Background: Evidence-based selection criteria for endoscopic resection (ER) of Barrett's neoplasia are scarce.
Objective: To study the histopathology of ER specimens of Barrett's neoplasia and correlate this with endoscopic characteristics to make recommendations for patient management. DESIGN, SETTING, INTERVENTIONS: Histology and correlating endoscopy reports of specimens obtained at 293 consecutive ERs performed at a Dutch tertiary referral center between 2000 and 2006 were reviewed.
Main outcome measurements: Histologic findings in ER specimens and their relation with endoscopic characteristics.
Results: A total of 150 ERs were performed for focal lesions: 16% type 0-I, 23% 0-IIa, 7% 0-IIb, 3% 0-IIc, 9% 0-IIa-IIb, and 42% 0-IIa-IIc; and 143 for flat mucosa. Histology revealed no dysplasia in 57 ERs, low-grade intraepithelial neoplasia in 52, high-grade intraepithelial neoplasia in 104, T1m in 61, and T1sm in 17; in two cancers, infiltration depth was not assessable because of artifacts. Type 0-I and 0-IIc lesions significantly more often penetrated the submucosa (P = .009): 60% were G1 cancers, 23% were G2 cancers, and 18% were G3 cancers. G2-G3 cancers significantly more often invaded the submucosa (P < .001) or had positive vertical margins (P = .015). Histology of ER specimens led to a change in diagnosis in 49% of the focal lesions and a relevant change in treatment policy in 30%.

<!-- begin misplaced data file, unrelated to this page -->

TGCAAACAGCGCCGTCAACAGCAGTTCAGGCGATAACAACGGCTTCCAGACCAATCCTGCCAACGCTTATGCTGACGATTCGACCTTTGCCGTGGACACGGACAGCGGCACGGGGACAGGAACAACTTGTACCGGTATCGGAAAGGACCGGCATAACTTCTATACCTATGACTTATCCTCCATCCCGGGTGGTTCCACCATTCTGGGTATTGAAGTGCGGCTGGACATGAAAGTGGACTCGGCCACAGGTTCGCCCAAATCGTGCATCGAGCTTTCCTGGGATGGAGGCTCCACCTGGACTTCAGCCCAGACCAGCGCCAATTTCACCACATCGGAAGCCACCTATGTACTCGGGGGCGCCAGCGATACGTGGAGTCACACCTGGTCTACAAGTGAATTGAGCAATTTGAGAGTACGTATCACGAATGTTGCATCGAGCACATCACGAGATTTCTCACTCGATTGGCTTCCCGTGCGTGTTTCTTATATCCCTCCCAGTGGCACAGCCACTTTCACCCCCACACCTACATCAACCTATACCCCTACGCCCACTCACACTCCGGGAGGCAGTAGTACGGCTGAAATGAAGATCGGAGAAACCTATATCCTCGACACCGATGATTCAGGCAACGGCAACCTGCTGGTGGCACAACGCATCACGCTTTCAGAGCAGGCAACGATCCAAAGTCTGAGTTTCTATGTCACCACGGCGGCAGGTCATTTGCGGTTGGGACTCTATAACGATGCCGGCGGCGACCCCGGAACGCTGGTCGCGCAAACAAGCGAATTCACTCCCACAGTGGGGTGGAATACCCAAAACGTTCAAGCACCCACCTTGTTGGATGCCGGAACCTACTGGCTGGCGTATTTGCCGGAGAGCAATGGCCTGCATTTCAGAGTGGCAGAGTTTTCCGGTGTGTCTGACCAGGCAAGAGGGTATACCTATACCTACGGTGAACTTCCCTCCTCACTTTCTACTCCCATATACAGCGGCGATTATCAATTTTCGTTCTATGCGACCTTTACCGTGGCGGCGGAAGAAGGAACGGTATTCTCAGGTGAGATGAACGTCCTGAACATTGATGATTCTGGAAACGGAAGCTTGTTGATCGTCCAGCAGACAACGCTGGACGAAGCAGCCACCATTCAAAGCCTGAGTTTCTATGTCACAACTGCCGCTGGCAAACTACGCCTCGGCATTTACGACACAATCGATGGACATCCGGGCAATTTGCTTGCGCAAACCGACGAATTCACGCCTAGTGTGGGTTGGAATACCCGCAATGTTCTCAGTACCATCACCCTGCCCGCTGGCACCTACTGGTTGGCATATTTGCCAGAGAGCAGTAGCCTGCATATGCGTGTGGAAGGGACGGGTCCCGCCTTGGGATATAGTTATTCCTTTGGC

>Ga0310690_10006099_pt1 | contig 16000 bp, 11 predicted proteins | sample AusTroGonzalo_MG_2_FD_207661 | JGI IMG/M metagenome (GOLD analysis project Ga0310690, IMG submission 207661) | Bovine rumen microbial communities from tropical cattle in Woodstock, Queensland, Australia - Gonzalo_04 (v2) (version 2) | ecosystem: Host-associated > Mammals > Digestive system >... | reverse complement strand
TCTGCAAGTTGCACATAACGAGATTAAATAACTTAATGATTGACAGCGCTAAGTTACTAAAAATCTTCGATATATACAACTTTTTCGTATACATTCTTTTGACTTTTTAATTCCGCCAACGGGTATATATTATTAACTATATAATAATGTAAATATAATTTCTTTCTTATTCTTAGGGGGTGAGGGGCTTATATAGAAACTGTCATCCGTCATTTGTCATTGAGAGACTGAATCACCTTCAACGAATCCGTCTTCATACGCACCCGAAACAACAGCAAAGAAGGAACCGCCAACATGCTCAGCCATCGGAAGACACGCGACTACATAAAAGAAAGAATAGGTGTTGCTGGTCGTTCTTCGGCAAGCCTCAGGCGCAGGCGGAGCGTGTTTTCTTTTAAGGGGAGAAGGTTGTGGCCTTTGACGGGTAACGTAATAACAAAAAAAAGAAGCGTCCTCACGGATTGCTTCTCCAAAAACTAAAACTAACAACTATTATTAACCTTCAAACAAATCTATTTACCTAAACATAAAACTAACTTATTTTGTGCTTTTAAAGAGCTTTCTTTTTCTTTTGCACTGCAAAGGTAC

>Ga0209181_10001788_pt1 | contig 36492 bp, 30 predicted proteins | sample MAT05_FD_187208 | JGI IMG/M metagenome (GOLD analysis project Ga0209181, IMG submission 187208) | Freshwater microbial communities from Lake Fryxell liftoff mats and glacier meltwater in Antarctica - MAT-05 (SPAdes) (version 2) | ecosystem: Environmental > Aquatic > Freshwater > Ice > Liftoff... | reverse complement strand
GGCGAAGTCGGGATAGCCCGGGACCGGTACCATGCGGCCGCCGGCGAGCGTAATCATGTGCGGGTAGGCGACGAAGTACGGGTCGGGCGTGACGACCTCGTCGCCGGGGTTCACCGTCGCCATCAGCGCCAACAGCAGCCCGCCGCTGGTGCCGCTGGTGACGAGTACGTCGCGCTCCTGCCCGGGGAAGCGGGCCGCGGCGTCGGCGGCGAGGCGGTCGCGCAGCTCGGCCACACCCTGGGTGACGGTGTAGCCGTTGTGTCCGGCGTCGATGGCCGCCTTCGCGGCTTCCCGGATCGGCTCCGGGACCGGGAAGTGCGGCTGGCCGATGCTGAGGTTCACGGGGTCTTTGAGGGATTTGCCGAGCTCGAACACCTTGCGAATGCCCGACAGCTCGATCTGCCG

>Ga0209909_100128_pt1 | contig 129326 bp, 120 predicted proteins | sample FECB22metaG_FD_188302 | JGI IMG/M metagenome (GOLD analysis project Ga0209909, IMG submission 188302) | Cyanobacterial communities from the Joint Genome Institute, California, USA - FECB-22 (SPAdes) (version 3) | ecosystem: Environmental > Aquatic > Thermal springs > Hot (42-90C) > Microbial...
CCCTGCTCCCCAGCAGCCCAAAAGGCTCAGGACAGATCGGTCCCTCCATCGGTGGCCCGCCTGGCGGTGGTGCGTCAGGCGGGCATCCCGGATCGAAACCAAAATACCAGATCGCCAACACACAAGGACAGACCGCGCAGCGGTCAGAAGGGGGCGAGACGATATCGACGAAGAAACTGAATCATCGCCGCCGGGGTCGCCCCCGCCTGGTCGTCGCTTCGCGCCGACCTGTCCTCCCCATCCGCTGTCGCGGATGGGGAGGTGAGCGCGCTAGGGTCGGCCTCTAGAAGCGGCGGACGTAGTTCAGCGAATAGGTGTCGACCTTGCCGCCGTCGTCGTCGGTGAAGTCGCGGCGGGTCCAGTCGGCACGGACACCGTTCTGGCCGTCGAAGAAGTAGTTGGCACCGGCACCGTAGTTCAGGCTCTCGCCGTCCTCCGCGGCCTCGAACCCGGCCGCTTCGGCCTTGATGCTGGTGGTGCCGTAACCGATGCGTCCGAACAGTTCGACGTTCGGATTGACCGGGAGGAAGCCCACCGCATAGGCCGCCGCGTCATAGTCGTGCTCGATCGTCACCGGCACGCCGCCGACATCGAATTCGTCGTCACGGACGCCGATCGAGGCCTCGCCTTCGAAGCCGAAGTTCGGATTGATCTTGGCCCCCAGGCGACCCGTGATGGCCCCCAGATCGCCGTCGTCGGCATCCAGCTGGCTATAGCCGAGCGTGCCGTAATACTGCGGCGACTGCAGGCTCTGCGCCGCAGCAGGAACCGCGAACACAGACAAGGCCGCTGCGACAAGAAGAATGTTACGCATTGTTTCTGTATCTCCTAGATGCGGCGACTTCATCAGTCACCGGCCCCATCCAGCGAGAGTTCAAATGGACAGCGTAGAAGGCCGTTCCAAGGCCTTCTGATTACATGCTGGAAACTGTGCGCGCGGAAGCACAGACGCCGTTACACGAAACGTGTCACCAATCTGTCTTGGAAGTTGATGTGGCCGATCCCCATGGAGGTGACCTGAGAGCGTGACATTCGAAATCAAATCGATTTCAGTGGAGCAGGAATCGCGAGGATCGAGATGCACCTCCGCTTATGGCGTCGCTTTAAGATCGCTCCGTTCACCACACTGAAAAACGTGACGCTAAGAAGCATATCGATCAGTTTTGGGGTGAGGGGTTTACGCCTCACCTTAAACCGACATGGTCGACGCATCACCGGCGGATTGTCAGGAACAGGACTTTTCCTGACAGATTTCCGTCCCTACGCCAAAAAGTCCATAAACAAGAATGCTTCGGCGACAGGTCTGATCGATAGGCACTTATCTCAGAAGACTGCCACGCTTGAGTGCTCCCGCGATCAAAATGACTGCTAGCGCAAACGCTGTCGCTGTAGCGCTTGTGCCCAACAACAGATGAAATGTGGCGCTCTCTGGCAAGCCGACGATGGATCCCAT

Limitations: A retrospective study.
Conclusions: ER is a valuable diagnostic tool that frequently leads to a change in treatment policy. Most endoscopically resected early Barrett's neoplasia are 0-II type, G1 mucosal neoplasia. Submucosal infiltration is more often encountered in type 0-I and 0-IIc lesions and in G2-G3 cancers.